Some religious groups such as Seventh-day Adventists, Seventh-Day Baptists and the Jews, worship on Saturdays. These churches are strictly following the Jewish Sabbath.
Most Christian churches worship on Sundays or the "Lord's Day." If Saturday is the Sabbath day, then why do Christians worship on Sundays?
According to some passages in the Bible, Saturday is no longer considered as the day of worship. It is because of the new covenant that Jesus had made.
"And upon the first day of the week, when the disciples came together to break bread, Paul preached unto them, ready to depart on the morrow; and continued his speech until midnight (Acts 20:7)."
According to the Gregorian calendar, also known as the Christian calendar, the first day of the week is Sunday. Therefore, Sunday was the day when the disciples gathered together.
The early founders of the Christian church associated the observance of Sabbath to the rite of circumcision. If this passage would be considered, the rite of circumcision was abolished by Jesus, along with the old Sabbath.
"For in Jesus Christ neither circumcision availeth anything, nor uncircumcision; but faith which worketh by love (Galatians 5:6)."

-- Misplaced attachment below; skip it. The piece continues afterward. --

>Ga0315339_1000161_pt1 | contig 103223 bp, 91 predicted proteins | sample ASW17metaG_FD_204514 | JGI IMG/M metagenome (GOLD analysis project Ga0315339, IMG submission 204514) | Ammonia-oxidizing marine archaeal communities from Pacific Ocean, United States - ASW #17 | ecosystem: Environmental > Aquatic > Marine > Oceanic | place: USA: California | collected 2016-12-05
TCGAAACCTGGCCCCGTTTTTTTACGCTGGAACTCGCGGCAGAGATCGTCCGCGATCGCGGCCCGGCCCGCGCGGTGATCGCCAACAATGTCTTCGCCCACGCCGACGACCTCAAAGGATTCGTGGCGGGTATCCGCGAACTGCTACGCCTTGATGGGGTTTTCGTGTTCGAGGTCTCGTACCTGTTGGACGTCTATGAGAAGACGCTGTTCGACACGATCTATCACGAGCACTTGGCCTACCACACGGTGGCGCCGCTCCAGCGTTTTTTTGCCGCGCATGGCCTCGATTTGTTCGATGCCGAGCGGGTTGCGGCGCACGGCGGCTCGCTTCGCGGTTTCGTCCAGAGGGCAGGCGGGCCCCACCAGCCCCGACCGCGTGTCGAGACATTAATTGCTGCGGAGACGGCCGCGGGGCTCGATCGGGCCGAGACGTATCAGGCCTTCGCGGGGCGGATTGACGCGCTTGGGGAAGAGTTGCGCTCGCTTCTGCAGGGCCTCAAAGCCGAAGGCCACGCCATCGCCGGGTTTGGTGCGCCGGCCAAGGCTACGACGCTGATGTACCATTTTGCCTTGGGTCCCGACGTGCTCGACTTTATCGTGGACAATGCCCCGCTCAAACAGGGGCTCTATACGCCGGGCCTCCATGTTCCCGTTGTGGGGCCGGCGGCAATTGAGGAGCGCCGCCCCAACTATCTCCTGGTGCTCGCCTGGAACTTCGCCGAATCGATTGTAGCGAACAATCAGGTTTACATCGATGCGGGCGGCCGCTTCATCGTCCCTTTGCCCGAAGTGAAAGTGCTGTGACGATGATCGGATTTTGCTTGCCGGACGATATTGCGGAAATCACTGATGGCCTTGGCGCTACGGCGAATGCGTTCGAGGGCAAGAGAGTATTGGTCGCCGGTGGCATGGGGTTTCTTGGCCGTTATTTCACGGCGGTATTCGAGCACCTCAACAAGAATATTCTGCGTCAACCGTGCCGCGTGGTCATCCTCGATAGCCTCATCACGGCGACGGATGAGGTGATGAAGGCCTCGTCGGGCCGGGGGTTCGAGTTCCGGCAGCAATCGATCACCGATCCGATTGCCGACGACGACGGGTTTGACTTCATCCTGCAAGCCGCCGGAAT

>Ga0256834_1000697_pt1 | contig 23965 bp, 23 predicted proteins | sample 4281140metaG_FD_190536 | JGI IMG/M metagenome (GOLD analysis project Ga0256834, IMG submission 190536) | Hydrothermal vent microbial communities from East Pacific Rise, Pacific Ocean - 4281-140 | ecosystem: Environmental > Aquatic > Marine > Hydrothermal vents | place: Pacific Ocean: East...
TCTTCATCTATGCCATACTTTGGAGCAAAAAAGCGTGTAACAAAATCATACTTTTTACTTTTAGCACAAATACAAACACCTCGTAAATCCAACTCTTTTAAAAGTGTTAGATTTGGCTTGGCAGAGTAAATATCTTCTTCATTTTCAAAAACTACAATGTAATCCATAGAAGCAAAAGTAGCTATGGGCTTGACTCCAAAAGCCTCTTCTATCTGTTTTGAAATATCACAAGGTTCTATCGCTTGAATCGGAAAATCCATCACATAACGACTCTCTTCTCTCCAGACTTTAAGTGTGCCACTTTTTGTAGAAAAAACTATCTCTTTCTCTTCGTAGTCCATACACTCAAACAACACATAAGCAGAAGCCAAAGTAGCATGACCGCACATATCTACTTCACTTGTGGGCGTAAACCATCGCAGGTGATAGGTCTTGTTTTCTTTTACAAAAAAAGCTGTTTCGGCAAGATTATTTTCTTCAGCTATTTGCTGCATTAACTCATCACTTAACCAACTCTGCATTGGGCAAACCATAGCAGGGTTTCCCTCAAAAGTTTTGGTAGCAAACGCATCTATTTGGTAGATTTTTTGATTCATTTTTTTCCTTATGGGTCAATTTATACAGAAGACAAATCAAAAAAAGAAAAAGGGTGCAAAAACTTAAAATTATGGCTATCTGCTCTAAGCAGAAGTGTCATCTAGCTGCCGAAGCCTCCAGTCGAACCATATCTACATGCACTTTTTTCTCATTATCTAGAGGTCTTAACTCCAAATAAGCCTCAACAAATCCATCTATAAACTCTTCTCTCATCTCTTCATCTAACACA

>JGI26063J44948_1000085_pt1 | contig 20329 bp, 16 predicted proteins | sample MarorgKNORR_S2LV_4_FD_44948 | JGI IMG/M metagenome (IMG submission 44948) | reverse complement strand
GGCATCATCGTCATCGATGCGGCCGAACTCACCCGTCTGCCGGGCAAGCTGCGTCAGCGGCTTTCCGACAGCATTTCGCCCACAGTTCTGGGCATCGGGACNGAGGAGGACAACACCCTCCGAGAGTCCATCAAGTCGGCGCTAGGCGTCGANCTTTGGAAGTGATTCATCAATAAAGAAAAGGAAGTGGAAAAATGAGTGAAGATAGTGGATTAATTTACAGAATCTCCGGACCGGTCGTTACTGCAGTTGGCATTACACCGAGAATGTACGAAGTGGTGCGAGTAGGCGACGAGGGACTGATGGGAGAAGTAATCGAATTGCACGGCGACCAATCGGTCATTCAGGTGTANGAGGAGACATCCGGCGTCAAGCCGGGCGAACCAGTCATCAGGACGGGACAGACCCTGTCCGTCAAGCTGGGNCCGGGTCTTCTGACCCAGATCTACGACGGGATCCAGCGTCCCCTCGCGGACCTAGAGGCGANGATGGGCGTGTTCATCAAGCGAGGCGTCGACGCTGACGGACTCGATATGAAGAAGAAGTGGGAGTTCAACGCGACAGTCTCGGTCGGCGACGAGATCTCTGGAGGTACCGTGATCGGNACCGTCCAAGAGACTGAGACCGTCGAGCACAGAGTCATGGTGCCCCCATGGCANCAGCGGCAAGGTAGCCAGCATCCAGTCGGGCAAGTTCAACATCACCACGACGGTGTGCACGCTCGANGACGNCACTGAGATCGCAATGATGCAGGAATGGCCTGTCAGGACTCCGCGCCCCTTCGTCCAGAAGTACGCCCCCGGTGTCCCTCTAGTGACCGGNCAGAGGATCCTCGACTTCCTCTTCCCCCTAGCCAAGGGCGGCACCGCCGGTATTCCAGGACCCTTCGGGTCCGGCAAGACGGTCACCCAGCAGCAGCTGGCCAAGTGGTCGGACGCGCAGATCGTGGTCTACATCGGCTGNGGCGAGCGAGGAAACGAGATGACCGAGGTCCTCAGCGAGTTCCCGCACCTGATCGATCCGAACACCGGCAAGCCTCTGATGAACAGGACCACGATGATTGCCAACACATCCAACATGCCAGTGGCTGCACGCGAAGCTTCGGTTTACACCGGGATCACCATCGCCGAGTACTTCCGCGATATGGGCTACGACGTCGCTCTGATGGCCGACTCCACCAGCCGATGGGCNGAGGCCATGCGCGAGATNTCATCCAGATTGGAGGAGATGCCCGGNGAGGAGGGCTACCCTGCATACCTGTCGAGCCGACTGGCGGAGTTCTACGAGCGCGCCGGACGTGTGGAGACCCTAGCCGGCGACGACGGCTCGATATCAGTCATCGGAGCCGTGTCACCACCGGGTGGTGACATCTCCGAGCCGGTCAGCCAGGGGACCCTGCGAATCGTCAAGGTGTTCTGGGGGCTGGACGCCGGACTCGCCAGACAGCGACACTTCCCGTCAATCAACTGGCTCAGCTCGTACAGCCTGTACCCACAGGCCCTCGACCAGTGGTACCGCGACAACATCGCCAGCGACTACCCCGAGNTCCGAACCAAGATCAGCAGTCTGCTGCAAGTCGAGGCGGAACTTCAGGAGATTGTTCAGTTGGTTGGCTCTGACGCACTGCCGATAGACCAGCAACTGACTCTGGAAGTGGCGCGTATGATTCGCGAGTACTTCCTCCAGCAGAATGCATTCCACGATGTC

Early Christian writings also support that Christians should worship on Sundays.
"On the Lord's Day of the Lord come together, break bread and hold Eucharist, after confessing your transgressions that your offering may be pure (Didache 14:1).
"Wherefore also we observe the eighth day as a time of rejoicing, for on it Jesus both arose from the dead and, when he had appeared, ascended into the heavens (Epistles of Barnabas 15:9)."
These are just a few examples of the early Christian writings that support the reason of the present church in designating Sunday as the day of worship.
Another reason for not following the Jewish Sabbath day is that Christians are no longer bound by the old laws. Christians are following the pattern that Jesus had started, which was to worship God through faith, love and good deeds.